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Tech Firm Sees Benefit From Employees On The Spectrum

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Tech Firm Sees Benefit From Employees On The Spectrum

Pick a date, any date in history, and Joe Cintas can tell you, with only a moment's pause, what day of the week it was.


Diagnosed with autism at age 3, Cintas wields astonishing brain power when it comes to numbers and finding patterns, but, like many with his disability, his talents often have been overlooked in the workplace. Despite having a college degree in environmental studies, he spent the past 14 years pushing carts as a grocery store clerk before finding his niche at SAP, where he makes good money testing medical software for bugs.


Cintas' life changed in March when he was hired at SAP's Palo Alto office, along with six other employees, as part of the German software company's groundbreaking Autism at Work program. Developed with Danish company Specialisterne, a pilot project proved successful in India, so SAP brought it to the U.S., first to Silicon Valley and later to Pennsylvania, Germany, Canada, and next year, Brazil. So far, 42 employees with autism have been hired at eight SAP locations around the world.


"I never felt comfortable in an interview process; I didn't know how to express myself properly," Cintas said. "Working here at SAP has been a dream come true for me. I don't know what I would've done had I not been hired here. I would've continued to flounder professionally and emotionally."


Most paid a low wage
While company programs for hiring employees with autism are nothing new, they've usually involved low-wage, simple tasks. SAP is among the first to embrace the idea that some of those with autism can excel in skilled positions.


Initially limited to software testing, the program quickly spread to other areas, including software development, customer support and graphic design. Impressed with the early success, SAP is planning to bring the program to its other Bay Area offices in Dublin, South San Francisco and possibly Sunnyvale.


"We hire people in spite of autism and because of autism," said Jose Velasco, head of SAP's Autism at Work program in the U.S. "It's not a disability play; it's a skills play."


In general, Velasco said, many employees with autism can concentrate on repetitive tasks for long periods, have superior attention to detail, communicate honestly, and bring new perspectives to the workplace - all traits employers can use to their competitive advantage. The biggest challenge for the program thus far, Velasco said, hasn't had anything to do with issues related to autism; it's been keeping up with the barrage of requests for information. SAP has been approached by 30 companies interested in starting their own versions, Velasco said, including 12 in the Bay Area.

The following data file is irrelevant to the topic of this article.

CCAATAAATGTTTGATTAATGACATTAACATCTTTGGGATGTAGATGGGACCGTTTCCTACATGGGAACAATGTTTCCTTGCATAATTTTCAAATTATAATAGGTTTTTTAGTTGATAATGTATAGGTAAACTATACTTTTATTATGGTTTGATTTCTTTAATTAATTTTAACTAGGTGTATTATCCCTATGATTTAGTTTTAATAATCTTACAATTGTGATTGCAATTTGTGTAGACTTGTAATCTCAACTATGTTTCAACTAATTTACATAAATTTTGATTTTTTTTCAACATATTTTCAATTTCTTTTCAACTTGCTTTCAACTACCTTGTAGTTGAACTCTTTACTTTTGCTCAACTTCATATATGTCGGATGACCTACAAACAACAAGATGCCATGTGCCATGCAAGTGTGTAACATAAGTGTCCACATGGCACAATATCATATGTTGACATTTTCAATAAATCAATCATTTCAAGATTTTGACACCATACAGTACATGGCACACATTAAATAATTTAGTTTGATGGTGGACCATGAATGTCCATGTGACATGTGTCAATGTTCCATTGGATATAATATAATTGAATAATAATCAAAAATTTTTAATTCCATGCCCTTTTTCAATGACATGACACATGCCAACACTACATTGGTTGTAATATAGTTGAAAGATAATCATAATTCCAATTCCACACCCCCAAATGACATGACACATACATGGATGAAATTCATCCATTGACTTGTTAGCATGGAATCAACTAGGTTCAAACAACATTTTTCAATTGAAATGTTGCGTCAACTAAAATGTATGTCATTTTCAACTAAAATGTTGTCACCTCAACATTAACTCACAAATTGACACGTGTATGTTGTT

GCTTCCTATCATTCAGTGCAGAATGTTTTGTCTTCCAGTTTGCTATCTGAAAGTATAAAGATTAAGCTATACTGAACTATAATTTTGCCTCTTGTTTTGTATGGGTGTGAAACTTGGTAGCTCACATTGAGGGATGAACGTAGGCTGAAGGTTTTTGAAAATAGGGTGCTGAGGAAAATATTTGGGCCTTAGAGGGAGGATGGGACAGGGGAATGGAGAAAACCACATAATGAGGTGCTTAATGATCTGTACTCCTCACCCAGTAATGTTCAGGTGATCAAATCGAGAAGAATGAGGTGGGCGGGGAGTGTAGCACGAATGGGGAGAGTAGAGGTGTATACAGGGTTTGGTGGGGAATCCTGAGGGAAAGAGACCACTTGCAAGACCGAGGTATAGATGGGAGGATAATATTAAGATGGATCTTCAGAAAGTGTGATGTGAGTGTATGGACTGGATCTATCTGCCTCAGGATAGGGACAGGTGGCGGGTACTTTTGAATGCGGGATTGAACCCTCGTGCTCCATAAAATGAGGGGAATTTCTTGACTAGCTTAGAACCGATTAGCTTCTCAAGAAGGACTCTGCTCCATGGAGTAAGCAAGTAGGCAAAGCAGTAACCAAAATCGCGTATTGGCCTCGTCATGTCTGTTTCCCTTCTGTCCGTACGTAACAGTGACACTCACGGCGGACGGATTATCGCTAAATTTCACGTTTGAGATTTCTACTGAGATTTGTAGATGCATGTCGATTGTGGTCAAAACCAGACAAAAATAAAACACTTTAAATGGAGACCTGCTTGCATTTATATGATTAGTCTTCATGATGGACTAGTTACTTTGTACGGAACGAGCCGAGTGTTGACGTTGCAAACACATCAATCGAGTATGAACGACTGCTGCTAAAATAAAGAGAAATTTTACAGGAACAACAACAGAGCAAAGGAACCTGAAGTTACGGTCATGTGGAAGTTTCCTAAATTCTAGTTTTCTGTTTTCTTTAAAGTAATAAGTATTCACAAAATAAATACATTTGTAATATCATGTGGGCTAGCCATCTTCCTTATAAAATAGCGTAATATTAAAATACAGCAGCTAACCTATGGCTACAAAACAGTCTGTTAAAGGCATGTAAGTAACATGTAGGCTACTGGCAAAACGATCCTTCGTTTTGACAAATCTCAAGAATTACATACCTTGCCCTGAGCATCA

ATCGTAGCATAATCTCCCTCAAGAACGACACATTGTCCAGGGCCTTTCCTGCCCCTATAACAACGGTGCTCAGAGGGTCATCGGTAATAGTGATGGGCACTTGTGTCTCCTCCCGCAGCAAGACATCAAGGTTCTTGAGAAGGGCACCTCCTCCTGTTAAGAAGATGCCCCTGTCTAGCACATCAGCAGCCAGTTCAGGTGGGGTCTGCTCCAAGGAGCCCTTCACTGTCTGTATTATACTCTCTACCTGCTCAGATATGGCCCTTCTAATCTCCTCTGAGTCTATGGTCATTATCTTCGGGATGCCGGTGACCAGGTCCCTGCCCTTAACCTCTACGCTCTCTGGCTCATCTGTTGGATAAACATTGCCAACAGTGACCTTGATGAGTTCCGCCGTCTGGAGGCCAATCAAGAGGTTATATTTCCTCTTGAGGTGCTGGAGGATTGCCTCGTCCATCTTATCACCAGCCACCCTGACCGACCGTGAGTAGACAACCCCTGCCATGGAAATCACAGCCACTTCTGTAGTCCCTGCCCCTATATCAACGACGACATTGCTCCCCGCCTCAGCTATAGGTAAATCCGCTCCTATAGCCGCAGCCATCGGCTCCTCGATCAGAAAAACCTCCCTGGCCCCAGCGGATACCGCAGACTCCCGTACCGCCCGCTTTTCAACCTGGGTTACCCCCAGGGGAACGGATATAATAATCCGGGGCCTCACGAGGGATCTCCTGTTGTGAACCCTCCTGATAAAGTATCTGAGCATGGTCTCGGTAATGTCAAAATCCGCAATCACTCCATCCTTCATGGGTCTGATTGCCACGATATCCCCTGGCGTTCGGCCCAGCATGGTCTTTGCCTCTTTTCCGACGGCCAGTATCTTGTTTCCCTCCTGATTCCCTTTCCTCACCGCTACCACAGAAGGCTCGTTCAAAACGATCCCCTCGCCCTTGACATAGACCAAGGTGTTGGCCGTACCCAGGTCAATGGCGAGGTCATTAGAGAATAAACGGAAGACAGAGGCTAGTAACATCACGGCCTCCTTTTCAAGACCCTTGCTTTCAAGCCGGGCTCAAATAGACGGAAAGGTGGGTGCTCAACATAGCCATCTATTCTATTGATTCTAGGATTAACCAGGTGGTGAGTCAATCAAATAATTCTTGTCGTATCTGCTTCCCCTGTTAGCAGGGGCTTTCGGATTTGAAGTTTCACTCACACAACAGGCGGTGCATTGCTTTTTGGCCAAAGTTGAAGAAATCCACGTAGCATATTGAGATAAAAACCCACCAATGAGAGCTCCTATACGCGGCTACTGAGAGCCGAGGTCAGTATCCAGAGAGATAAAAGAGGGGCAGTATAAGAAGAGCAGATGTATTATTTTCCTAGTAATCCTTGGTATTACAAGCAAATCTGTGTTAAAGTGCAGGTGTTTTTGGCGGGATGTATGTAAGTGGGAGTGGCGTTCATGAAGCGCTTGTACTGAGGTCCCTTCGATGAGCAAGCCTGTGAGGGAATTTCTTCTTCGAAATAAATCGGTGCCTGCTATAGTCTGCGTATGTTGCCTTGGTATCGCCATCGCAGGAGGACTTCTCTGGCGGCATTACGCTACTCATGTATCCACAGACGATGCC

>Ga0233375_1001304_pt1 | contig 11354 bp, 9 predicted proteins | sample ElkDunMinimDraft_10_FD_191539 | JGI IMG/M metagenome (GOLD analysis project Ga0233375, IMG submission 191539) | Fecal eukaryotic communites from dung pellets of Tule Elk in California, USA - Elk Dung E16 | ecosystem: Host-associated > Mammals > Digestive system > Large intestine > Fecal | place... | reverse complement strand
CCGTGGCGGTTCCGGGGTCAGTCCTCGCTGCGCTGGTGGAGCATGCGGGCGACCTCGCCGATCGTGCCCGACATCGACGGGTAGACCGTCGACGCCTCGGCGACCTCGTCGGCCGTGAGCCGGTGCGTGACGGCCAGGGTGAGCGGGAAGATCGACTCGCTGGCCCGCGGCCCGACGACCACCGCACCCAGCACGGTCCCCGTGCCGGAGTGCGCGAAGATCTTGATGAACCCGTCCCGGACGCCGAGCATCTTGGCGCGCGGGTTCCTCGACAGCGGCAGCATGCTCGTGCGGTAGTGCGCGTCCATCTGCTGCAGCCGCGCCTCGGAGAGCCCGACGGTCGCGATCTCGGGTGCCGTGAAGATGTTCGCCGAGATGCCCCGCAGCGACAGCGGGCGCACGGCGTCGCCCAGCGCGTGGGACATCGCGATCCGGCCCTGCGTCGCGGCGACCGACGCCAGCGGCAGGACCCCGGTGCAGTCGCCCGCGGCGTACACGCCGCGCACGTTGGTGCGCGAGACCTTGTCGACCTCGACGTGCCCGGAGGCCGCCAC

In a society trained to see eye contact and a firm handshake as signs of a desirable employee, many adults with autism struggle in typical job interviews. SAP doesn't conduct interviews; instead, recruiters observe as candidates build robots out of LEGOS, and they are evaluated on teamwork and their ability to follow instructions.


The approach provides candidates with a relaxing environment and gives employers time to discover the prospective employee's special skills.


Support from employer
New hires are presented with a strong circle of support, including trained job coaches, team buddies and mentors who provide them with a valuable social outlet. The employees and their mentors shoot the breeze, have lunch and engage in activities outside of work, like chess matches and potluck dinners with family and co-workers.


Mark Lazarus, a development architect at SAP, had a personal interest in joining the program as a mentor. Having a son diagnosed with autism, he's agonized over how his child would survive after college.


"There were many nights I wouldn't sleep; you don't know what's going to happen with the future," Lazarus said. "This program tells all parents with kids on the spectrum, 'There is hope. Don't give up.' It's the light at the end of the tunnel."


SAP has committed to hiring 650 people with autism - 1 percent of its 65,000 global employees - by 2020. In doing so, the company is fishing from a largely untapped labor pool.


The number of people diagnosed with autism is growing rapidly nationally - one in 68 children had autism in 2010, up from one in 150 in 2000, according to the U.S. Centers for Disease Control and Prevention. In California, unemployment rates among those with autism spectrum disorder exceed 90 percent, according to Maria Nicolacoudis, executive director of Expandibility, a San Jose nonprofit that secures jobs for people with disabilities.


"There's always a supply and demand issue," Nicolacoudis said. "This would be a good time to hire people with disabilities, especially autism, but it has a lot to do with changing the ways people think about autism … The interest is there; it's converting it to action."

References and further information

This article was originally produced by Disability Scoop

 

To view the entire article visit the Disability Scoop website. http://www.disabilityscoop.com/2014/12/19/tech-benefit-spectrum/19930/

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